As its name suggests, the metro line begins (or ends) in Amsterdam-Noord, an area that is separated from the rest of the city by the river IJ, then travels eight kilometres southwards, stopping at six other locations, before terminating at Station Zuid. This journey takes approximately 15 minutes, allowing travellers to reach opposite ends of the city in considerably less time than previously possible.
The service links several neighbourhoods that weren’t directly connected by public transport beforehand, making it possible for travellers to move through the inner city and onto its peripheries in virtually no time at all. For instance, after hopping on the metro at Noorderpark in Amsterdam-Noord, travellers can reach the city’s trendy De Pijp neighbourhood in approximately eight minutes – whereas, before the line’s completion, the same journey would have taken at least half an hour by tram and ferry. Other stops on the line include the city’s biggest railway hub Centraal Station and one of its busiest shopping streets Rokin, which stands close to Dam Square.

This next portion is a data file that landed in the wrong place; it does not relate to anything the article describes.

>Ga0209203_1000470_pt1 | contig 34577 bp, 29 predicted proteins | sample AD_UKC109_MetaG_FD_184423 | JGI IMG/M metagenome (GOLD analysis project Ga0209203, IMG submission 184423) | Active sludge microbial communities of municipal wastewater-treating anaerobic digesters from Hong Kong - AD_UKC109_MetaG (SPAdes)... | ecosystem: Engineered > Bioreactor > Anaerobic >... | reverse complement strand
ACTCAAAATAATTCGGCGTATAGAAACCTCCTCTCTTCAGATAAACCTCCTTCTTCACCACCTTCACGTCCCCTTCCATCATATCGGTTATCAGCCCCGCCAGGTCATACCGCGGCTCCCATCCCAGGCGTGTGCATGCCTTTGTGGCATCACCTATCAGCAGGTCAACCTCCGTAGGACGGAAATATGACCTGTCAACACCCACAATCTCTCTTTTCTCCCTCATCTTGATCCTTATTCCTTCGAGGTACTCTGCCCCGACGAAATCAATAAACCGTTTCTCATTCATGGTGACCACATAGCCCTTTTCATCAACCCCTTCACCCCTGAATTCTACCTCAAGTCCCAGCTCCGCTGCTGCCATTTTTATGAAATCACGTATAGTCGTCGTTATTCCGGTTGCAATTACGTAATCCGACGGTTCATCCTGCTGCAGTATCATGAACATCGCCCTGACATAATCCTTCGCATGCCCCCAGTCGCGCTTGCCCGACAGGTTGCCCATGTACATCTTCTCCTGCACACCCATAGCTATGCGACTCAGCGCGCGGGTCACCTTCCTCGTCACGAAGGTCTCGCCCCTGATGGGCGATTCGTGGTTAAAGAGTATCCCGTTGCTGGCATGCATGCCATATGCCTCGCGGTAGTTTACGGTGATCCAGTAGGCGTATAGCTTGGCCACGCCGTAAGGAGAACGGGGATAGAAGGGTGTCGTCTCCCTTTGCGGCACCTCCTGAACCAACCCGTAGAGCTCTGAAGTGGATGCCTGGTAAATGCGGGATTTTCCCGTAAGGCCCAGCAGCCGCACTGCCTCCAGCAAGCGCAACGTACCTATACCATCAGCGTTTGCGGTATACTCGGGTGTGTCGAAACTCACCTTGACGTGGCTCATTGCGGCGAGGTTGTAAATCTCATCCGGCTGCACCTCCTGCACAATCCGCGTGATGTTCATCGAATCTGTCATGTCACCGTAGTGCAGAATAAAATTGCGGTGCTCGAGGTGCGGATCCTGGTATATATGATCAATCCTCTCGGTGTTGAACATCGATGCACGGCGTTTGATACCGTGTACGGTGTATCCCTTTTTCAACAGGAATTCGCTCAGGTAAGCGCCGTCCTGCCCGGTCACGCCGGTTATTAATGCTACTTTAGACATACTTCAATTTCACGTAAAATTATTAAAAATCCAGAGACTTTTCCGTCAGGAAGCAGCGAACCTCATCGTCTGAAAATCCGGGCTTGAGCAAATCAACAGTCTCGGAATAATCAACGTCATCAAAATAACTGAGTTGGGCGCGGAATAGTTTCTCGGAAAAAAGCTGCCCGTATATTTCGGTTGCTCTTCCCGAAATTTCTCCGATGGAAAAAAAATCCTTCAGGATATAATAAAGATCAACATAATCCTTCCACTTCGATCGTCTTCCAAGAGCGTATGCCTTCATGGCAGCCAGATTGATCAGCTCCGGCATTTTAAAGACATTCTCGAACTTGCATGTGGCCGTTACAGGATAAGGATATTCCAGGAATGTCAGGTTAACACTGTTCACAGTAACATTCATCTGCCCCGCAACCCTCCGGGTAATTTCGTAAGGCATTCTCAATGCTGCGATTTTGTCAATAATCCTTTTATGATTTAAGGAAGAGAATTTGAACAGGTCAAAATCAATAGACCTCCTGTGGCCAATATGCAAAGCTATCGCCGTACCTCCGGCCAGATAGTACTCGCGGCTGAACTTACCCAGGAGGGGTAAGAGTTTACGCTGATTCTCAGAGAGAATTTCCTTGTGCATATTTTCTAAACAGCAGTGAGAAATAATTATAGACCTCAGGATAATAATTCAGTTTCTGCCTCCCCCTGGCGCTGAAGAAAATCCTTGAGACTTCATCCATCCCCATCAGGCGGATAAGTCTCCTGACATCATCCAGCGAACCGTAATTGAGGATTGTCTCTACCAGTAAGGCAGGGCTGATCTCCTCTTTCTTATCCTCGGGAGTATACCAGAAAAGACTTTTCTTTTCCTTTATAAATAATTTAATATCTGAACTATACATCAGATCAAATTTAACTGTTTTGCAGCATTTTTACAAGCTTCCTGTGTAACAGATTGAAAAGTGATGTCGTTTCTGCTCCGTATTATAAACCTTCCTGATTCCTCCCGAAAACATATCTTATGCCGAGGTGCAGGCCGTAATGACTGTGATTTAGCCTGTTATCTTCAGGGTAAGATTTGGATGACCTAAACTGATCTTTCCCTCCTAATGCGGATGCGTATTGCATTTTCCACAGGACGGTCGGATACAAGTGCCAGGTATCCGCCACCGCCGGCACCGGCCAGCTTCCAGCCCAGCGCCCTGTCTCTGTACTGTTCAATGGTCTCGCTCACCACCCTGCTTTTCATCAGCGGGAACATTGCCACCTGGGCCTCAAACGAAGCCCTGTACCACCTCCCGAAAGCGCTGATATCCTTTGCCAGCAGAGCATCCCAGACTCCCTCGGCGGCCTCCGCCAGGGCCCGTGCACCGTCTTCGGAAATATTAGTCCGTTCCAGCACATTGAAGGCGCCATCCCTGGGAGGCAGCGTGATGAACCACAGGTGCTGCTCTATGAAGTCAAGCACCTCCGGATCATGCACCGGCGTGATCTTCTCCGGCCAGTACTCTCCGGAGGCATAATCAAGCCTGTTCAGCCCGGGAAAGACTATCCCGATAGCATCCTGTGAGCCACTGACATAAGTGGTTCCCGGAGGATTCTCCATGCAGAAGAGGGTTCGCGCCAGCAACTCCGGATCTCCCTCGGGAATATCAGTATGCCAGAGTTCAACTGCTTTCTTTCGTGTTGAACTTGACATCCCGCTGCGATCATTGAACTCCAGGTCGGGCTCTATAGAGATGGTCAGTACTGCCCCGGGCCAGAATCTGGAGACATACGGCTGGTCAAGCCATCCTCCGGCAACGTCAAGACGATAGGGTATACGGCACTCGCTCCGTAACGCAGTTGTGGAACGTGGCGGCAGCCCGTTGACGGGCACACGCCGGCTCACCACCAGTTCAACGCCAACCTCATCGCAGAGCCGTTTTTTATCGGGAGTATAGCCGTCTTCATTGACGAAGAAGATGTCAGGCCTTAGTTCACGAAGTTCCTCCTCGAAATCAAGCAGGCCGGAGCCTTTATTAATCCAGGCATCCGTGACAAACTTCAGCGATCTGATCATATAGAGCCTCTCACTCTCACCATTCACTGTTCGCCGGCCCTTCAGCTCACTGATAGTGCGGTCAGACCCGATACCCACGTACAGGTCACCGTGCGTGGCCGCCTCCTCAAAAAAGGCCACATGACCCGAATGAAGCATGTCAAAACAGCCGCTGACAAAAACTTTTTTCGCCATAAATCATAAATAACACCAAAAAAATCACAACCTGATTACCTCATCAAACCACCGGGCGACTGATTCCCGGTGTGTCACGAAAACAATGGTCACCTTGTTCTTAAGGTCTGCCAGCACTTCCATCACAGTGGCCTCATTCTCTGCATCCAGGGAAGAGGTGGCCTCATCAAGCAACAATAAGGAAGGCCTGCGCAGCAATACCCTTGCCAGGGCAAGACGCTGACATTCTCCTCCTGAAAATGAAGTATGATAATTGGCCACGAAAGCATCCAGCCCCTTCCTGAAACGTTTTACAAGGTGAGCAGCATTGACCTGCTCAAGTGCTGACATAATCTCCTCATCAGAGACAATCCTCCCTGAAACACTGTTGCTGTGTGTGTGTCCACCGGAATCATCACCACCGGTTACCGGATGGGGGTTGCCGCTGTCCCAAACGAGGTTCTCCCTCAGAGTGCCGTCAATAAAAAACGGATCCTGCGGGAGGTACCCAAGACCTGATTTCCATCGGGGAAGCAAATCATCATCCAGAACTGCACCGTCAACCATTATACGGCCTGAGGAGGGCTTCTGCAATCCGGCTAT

Construction began on the line in 2002, with its completion slated for 2011. Unfortunately, though, the project experienced several delays over the years, mainly due to problems related to tunnelling underneath Amsterdam’s waterlogged centre, and its completion date was eventually pushed back to 2018. On Saturday, July 21st, Amsterdam’s newly appointed mayor Femke Halsema officially opened the line and rode the metro underneath the river IJ alongside other passengers. The day after the ceremony, the metro began its regular service, concluding 15 years of development and marking a new period of transportation in Amsterdam.